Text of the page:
Why are we afraid of asking questions that matter?

Quote by Melissa Senate

Asking the question

We’re bloody complicated people. Hah! No kidding! No seriously, we are. We go about our lives in such dramatic fashion, but we long for a life without drama. Peace and serenity and quiet with all the money, the luxuries, the material comforts sounds really like a must-have no? What BS! We’d be tearing our hair out, dying to throw caution to the winds and just give peace and all that jazz the royal slip. Who wants to be a peacenik?! Hrmph!

Let me park all of the above for a moment and get to the crux. We spend so much of our time hiding from answers to questions that we don’t even know how to question any more.

|| I’m your wife, the mother of your child. I see red when I see you. I can’t stand it when you drive, or talk, or eat. || >>>> What am I really angry at? <<<<

|| You’re my husband, friend, lover and father of my child. I’m really tired of carrying the entire financial burden on my slender shoulders.|| >>>>Why the fuck can’t I just tell him to stop sponging off me?<<<<

|| I am a working mother with a hectic work schedule. I do love what I do. Thank God, I have a house-husband!|| >>>> How do I assuage my guilt of not being around for my child?>>>>

|| You are my wife and the mother of my children. I married you because I loved you. Today, I don’t care.|| >>>>You’re just an unpaid housemaid for whom I have no love, no respect, perhaps never did.>>>>

|| You’re my aged mother. You’re difficult and stubborn and you don’t listen to my requests.||>>>> I don’t mean a thing to you do I? Why am I unable to tell you that I am afraid that I don’t matter.>>>>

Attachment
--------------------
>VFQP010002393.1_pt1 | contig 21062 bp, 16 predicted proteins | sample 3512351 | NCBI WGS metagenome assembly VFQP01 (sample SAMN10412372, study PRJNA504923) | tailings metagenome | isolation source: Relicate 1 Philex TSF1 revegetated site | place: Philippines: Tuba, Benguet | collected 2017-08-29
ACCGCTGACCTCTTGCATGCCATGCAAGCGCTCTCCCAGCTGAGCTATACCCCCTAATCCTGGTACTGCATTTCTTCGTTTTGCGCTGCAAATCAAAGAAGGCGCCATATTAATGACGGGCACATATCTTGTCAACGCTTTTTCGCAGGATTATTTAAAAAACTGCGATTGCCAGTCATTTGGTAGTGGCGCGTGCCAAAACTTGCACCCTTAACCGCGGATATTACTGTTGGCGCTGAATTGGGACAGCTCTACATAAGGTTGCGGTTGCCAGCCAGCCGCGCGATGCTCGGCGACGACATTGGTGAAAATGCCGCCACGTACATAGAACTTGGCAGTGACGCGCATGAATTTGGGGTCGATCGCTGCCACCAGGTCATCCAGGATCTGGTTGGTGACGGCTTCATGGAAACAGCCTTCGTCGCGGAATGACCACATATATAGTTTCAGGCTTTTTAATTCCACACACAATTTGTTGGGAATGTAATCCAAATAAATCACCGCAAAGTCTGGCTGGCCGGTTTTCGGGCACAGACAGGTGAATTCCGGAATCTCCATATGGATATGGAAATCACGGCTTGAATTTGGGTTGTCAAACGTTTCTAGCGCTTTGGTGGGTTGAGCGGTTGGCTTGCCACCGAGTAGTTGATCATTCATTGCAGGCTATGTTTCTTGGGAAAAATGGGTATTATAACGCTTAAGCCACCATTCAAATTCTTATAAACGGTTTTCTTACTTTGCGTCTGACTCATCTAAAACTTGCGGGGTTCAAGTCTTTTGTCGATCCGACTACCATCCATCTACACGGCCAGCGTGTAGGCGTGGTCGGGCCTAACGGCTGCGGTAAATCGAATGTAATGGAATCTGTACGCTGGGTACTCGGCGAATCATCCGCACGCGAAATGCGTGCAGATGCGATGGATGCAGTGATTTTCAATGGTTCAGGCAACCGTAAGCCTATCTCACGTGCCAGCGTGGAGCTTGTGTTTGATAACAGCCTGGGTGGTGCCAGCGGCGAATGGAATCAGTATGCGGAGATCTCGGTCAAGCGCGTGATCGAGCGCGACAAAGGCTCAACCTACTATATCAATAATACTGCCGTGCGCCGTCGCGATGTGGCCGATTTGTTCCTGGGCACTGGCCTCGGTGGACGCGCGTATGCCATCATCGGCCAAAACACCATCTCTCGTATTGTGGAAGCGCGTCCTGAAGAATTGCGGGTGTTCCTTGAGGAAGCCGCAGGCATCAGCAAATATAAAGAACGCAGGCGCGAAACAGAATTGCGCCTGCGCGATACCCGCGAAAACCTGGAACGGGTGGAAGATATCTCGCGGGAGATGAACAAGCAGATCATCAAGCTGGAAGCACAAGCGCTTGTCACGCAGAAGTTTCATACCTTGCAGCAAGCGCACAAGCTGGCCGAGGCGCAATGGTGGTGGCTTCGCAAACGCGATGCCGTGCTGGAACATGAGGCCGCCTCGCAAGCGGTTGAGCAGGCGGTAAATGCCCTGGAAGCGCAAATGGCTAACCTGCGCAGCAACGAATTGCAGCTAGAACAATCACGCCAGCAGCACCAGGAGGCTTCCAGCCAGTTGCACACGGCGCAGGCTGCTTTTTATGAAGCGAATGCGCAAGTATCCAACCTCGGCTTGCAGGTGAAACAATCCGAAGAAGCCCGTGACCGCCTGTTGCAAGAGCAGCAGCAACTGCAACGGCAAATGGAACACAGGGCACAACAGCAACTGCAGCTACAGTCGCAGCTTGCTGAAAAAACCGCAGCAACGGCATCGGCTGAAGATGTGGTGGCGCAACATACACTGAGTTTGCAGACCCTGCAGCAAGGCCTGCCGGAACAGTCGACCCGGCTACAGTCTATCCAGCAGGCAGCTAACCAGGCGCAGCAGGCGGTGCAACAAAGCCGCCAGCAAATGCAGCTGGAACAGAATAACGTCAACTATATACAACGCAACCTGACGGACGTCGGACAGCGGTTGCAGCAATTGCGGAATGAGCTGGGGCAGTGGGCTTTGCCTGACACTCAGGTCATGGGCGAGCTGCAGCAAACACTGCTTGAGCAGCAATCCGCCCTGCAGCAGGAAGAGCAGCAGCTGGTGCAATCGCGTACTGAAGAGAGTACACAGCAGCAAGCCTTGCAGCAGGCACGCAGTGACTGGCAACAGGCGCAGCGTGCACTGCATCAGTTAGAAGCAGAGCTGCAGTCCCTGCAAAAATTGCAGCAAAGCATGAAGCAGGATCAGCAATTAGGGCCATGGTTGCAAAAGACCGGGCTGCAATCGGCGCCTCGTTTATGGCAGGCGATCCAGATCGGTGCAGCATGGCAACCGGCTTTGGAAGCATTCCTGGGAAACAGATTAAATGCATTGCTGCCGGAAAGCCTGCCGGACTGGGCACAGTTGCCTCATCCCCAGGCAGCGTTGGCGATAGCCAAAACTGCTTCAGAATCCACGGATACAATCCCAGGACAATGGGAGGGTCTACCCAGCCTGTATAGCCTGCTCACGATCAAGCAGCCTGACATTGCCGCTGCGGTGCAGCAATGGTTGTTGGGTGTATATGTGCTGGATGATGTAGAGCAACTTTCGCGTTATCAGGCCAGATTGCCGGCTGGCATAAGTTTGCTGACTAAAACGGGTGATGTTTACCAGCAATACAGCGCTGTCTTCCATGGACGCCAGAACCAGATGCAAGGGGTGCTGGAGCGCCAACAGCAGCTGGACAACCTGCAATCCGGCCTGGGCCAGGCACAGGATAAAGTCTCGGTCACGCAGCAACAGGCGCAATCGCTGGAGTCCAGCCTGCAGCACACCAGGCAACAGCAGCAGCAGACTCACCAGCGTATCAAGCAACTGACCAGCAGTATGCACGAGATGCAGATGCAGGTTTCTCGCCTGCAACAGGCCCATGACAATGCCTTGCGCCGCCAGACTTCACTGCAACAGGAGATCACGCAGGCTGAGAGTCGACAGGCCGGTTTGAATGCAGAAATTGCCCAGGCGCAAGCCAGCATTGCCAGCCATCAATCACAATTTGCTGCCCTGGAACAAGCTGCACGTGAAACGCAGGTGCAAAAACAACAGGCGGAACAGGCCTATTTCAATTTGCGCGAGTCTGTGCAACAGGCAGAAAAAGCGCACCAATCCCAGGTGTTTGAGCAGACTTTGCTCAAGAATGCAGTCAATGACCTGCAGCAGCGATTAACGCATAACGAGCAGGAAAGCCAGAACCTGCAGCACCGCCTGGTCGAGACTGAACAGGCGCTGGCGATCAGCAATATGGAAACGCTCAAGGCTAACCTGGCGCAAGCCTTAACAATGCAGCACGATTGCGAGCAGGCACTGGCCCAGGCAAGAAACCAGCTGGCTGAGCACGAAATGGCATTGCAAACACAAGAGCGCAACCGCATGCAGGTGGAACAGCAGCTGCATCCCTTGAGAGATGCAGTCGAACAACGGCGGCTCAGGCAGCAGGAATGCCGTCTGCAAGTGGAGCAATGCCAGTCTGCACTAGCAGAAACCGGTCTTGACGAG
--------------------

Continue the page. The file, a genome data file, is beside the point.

|| You’re my wonderful friend. I always end up saying yes to wherever you want to eat, whichever movie you want to see, wherever you want to shop.|| >>>>I can’t stand my own inability to stand up for who I am. I am worried about rejection aren’t I if I were to just be my true self?>>>>

I had a grandmother. In fact even two great grandmothers. They never told me to cut the crap and just ask the question. I never learnt therefore to get to the crux of the matter. I always brooded, glossed over, pretended. But I was always afraid to say something because it might make me look, sound, seem foolish. I’ve been in love so often when I was younger, and I was always afraid to ask, “do you love me?” and my fears came true. They never did. It was like a self-fulfilling prophecy.

But that’s what we do. We live our entire lives disconnected from our true selves. Now in the age of smartphones, the disconnectedness is even more. Each of us lives in dysfunctional families, societies, states and countries. We see what’s wrong, we’re dying to ask why, yet we keep mum. When someone asks, “how are you?”, why do we mouth “I’m fine” on autopilot, when actually you’re burning with anger, pain, grief, disillusionment or what have you? It’s the same with everything and anything else. Do I write well? Will I ever write a book? Can I ever muster enough resolve to get rid of my insecurities? Will I ever be famous?

Questions that are always chasing answers, provided asked. Who are we kidding?
Why are we afraid of the truth?

The Other 4-Letter Word That We Can’t Let Go Of!

Benjamin Mee: What I figured out is that when you love somebody that much, that hard, that long, you can never get away from them, no matter where you go. And that only comes once in a lifetime. Just can’t get a…
[he clenches his fist as if trying to open a handle on a door, imitating Walter Ferris]
Benjamin Mee: …handle on it.
[Kelly smiles]
Benjamin Mee: I cannot let go.

Dialogues from “We Bought The Zoo” – the protagonist is Benjamin Mee played by Matt Damon (one of my all time favourite actors. No one else could have played the eponymous role of Jason Bourne.)